EDITOR’S NOTE: Ronnie Floyd is president of the Southern Baptist Convention and senior pastor of Cross Church in northwest Arkansas.
SPRINGDALE, Ark. (BP) — The size and complexity of the Southern Baptist Convention often makes it the recipient of unfair criticism. I believe there are reasons why you can be hopeful about our convention today and for the future.
This does not mean there are not issues to be addressed. As SBC president, I am privileged to be involved in matters across our convention. Yes, some things need attention and change. But today, I want to focus on four reasons why you can be hopeful about the SBC:
1. Our conversation today is about fulfilling the Great Commission more effectively.
For the past five to six years, our conversation as a convention has become focused on the right thing: Presenting the Gospel of Jesus Christ to every person in the world and to make disciples of all the nations.
Our convention is focused on this grand effort and is working at both the state and national levels on how we can best assist our churches in their God-assigned task of reaching the world for Jesus Christ.
This conversation in the past has, at times, been sidelined by the wrong things, leading to divisiveness and disunity, resulting in a lack of trust. Some of where we are in our statistics today is a result of the years where non-essentials became highlighted and negativity became fashionable.
But be encouraged! We have seen the focus turn toward the fulfillment of the Great Commission, and we are continuing in that direction.
2. Our convictions today are setting us apart from many others.
Due to our two-decade-long and needed battle over what we believe about Holy Scripture, our Southern Baptist Convention today is not warring over the cultural issues that are dividing so many denominations. Why? Because we believe the Bible is the Word of God, and we believe it together.
While many denominations are signaling to the culture an uncertainty about many of these issues and even warring internally about them, we stand with clarity and unity. Thank God for our pastors and churches that are faithful to Scripture and courageous in their convictions. Because this is where our churches are, our Southern Baptist leaders can stand emboldened in this challenging hour.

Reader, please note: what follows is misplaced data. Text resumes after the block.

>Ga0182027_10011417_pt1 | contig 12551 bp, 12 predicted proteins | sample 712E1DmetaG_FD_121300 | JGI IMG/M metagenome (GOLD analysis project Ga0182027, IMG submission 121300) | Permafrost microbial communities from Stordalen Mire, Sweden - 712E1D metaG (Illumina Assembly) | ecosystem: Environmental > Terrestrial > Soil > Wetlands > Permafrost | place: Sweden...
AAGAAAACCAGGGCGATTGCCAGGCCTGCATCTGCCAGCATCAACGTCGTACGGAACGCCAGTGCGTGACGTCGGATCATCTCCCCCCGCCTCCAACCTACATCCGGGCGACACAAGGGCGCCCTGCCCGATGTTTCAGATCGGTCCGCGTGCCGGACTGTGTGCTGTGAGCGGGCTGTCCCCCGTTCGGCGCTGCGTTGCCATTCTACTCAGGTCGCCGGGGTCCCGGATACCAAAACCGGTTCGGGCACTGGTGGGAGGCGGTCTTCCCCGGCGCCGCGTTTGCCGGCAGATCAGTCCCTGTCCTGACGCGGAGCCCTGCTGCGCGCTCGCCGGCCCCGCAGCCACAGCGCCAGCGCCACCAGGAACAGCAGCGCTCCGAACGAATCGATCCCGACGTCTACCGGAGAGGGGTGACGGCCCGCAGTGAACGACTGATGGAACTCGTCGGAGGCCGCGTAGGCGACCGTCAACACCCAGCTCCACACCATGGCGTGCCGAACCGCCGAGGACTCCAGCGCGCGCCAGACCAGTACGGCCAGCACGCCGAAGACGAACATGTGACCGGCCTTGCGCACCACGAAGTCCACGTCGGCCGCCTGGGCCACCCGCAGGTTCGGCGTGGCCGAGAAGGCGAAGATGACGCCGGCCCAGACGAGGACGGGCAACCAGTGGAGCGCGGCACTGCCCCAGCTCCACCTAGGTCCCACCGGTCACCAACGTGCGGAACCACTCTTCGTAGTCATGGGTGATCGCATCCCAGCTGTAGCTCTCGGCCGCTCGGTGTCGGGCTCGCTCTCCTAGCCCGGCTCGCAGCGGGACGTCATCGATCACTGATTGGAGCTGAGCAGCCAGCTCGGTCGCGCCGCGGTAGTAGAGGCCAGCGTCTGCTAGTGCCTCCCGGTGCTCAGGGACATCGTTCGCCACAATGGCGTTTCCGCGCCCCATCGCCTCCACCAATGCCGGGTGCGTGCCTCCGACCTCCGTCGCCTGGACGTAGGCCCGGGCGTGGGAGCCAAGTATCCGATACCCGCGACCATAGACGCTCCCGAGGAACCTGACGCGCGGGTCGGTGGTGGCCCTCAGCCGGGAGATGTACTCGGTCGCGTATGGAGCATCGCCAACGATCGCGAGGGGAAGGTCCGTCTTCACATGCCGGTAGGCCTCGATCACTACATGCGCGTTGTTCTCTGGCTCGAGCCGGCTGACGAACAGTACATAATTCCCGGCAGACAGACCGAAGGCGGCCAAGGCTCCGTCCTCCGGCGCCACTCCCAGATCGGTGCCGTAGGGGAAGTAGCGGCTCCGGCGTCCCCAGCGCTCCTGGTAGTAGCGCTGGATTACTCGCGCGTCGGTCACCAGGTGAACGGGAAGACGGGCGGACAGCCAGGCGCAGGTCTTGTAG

3. Our convention today is becoming younger in age and more ethnically diverse.
If you were present in Columbus, Ohio, at our 2015 convention, you saw how much younger we are and how much more diverse we are becoming ethnically. This should encourage each of us greatly.
What is happening nationally in our convention will occur eventually in your state convention. Perhaps it is happening already. It needs to occur in our churches. The future depends upon it.
Fifty-eight percent of the new churches we planted in North America last year were non-Anglo churches. Prayerfully, this will continue to increase. With our focus on church planting nationally and internationally, we will see a younger and more diverse audience increase.
4. Our recent experiences are leading us to a growing hope.
Since being elected SBC president, I have tried to call us to extraordinary prayer for the next Great Spiritual Awakening in America. The most recent convention in Columbus exemplified this in many ways, where thousands joined us in prayer during the Tuesday night session for the next Great Awakening and to Reach the World for Christ. In fact, I believe the entire convention, along with the ministries, meetings and conferences that preceded it were highly positive and hopeful experiences.
Then, as 13,000 of us gathered this past week in Nashville focusing on living our lives on mission with God, it was evident that God is working. What we saw and experienced in our SEND Conference in Nashville is the coming Southern Baptist Convention where the arena is filled with enthusiasm and life, abounding in young adults and ethnic diversity.
Therefore, be encouraged. If you missed the 2015 Southern Baptist Convention, watch this recap video here. If you missed the SEND North America Conference this week in Nashville, you can watch the recap here. Each have their distinct purpose, but this is what we are doing together. Be encouraged.
Not blind to reality
Dear friends, though I am increasingly hopeful about our present and our future, my eyes are not blind to reality. While I believe so passionately in our hope for the future, I am just as burdened by:
— Descent in evangelism and baptisms
— Lack of contagious and sacrificial giving in funding our mission to reach the world for Christ
— Minimization of the need for extraordinary prayer and the power of God
These begin in the local churches that comprise the Southern Baptist Convention. Somehow, some way, we need to prioritize these matters more than ever before in our churches and the result will be a robust explosion in our churches in reaching the world for Christ together.
Now is the time to lead.